(SOUNDBITE OF ARCHIVED RECORDING)

GOVERNOR SCOTT WALKER: We're honored to be back here, New Hampshire. I wore a suit tonight. I didn't wear the $1 sweater like I did the last time, from Kohl's.

GONYEA: Kohl's, of course, is a reference to the Wisconsin-based department store. And there's New Jersey's Chris Christie, who mentioned a text he'd just gotten from his 14-year-old son.

(SOUNDBITE OF ARCHIVED RECORDING)

GOVERNOR CHRIS CHRISTIE: He's at school, and he said to me, where are you? And I said, I'm on my way to New Hampshire. And he's a bit of a wise guy - I don't know where that comes from...

(LAUGHTER)

CHRISTIE: ...He said your new home state.

GONYEA: It's all part of the getting-to-know-you phase of an early presidential campaign. And for a sitting governor, it's time to tell the world, and those voters in places like New Hampshire and Iowa, just what you've accomplished back home. Here's more from Scott Walker.

(SOUNDBITE OF ARCHIVED RECORDING)

WALKER: We took a $3.6 billion budget deficit and turned it into a surplus. In fact, we've done it in each of the last four years.

GONYEA: But as these governors eye the White House, each is also dealing with low public approval at home. Take Walker - he's long been a polarizing figure due to his epic battles with public employee unions. But a new poll this week shows a sizable drop in his approval rating. Charles Franklin of Marquette University notes that Walker has shifted his rhetoric to the right on issues including immigration and abortion. That has likely fueled some of the decline. And, Franklin says, being out of the state so much doesn't help.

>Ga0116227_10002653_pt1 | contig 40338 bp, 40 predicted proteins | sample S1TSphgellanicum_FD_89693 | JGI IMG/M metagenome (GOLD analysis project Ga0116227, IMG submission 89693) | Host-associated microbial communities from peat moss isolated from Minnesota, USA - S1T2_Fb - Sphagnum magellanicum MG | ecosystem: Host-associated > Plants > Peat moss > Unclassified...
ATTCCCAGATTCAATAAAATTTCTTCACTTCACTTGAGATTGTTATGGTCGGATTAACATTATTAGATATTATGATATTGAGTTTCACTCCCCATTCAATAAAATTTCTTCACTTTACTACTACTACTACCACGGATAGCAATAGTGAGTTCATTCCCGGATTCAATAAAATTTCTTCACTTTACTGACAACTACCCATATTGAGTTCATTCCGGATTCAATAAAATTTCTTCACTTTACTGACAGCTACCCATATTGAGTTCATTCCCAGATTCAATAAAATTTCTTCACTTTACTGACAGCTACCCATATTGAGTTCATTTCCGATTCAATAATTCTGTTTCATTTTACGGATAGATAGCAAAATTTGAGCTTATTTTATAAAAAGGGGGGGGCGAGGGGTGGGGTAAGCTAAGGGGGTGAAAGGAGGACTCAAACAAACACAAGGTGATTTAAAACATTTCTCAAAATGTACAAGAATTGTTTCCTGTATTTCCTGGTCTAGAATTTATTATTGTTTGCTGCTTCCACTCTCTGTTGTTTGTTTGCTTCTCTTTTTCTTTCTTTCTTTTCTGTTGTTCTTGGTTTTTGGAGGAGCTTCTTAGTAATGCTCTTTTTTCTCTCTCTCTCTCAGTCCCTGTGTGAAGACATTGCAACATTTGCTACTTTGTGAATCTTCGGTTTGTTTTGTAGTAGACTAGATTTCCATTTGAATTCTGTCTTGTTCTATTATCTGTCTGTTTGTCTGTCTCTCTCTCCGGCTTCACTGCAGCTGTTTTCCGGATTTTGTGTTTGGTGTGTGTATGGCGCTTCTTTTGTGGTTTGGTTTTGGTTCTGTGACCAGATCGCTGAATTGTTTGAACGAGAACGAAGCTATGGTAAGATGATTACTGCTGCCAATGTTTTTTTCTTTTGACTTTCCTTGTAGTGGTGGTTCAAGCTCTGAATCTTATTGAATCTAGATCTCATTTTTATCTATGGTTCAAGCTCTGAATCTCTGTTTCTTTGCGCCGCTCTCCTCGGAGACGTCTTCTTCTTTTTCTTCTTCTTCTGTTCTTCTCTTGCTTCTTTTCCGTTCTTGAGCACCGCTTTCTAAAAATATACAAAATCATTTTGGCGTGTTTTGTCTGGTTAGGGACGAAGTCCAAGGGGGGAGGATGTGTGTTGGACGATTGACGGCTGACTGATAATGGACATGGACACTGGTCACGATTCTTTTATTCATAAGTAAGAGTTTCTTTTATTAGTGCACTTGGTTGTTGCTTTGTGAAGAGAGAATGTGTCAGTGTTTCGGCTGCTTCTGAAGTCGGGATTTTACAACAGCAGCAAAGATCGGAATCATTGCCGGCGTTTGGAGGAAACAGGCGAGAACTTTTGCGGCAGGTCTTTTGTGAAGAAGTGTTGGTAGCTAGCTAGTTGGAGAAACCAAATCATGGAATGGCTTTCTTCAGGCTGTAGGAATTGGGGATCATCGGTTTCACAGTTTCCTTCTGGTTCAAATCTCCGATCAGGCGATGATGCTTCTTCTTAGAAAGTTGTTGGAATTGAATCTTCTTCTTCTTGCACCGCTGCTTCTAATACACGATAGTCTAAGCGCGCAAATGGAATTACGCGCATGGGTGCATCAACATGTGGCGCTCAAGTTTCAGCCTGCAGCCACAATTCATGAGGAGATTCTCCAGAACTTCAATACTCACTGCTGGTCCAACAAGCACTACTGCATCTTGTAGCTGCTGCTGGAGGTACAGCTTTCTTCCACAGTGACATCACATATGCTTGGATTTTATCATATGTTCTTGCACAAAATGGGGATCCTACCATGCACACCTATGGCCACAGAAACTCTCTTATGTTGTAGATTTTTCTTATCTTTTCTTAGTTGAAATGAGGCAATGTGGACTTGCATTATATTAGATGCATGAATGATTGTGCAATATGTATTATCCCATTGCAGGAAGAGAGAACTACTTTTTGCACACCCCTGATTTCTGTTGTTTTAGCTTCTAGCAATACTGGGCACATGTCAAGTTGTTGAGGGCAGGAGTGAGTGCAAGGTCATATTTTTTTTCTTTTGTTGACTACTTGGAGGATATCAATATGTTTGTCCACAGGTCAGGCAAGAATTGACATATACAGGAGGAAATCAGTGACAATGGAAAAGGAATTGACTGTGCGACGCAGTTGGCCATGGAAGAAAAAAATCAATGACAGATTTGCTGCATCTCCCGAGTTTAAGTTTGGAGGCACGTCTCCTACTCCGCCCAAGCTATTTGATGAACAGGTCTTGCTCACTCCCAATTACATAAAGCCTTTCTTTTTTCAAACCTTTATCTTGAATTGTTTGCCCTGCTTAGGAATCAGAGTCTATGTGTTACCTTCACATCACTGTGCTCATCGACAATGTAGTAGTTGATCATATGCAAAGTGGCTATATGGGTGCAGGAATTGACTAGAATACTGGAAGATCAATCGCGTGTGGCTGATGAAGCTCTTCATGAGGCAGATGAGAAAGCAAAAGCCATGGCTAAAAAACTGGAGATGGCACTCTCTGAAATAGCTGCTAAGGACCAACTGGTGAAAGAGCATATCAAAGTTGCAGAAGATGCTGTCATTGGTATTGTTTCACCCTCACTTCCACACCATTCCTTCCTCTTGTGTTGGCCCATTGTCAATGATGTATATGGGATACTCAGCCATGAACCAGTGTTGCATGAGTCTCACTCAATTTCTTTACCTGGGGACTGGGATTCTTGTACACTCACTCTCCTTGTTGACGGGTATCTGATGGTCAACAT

CHARLES FRANKLIN: He has had a style in which he governs by traveling around the state and presenting his case, three, four, five events a day around the state arguing for his positions. Now he isn't able to do as many of those.

GONYEA: Chris Christie's popularity in New Jersey reached an all-time low this week. There was the so-called Bridgegate scandal early last year. But more recently, there's deep discontent over his handling of the economy and changes to retirement benefits for state workers. Bobby Jindal's approval rating is very low as well, including his handling of the budget and education, among other things. But political strategists like Rich Galen say that falling support at home, as long as it doesn't become a huge story on a hot-button issue nationally, is not likely to have much impact on the presidential contest.

RICH GALEN: As long as the dip is manageable, as long as the candidate doesn't feel that he or she has to race home and fix it, then it's something you just sort of let slide by and hope for the best as you move down the field.

GONYEA: Now, there are other current governors who could still jump into the presidential race, like, say, Ohio's John Kasich, whose ratings have held up pretty well so far. But for others, they wear their low approval ratings like a badge of honor, a sign of toughness. As Chris Christie put it last weekend, he's not looking to be elected prom king. Don Gonyea, NPR News, Washington. Transcript provided by NPR, Copyright NPR.